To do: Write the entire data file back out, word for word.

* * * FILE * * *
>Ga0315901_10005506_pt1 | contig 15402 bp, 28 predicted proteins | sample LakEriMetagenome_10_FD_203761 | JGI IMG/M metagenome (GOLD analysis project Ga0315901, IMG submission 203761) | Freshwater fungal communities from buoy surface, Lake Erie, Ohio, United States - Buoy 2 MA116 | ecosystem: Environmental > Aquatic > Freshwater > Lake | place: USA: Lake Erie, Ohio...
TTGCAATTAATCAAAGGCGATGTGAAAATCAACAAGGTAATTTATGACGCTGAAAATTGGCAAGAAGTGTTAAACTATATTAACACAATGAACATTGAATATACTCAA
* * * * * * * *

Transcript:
>Ga0315901_10005506_pt1 | contig 15402 bp, 28 predicted proteins | sample LakEriMetagenome_10_FD_203761 | JGI IMG/M metagenome (GOLD analysis project Ga0315901, IMG submission 203761) | Freshwater fungal communities from buoy surface, Lake Erie, Ohio, United States - Buoy 2 MA116 | ecosystem: Environmental > Aquatic > Freshwater > Lake | place: USA: Lake Erie, Ohio...
TTGCAATTAATCAAAGGCGATGTGAAAATCAACAAGGTAATTTATGACGCTGAAAATTGGCAAGAAGTGTTAAACTATATTAACACAATGAACATTGAATATACTCAA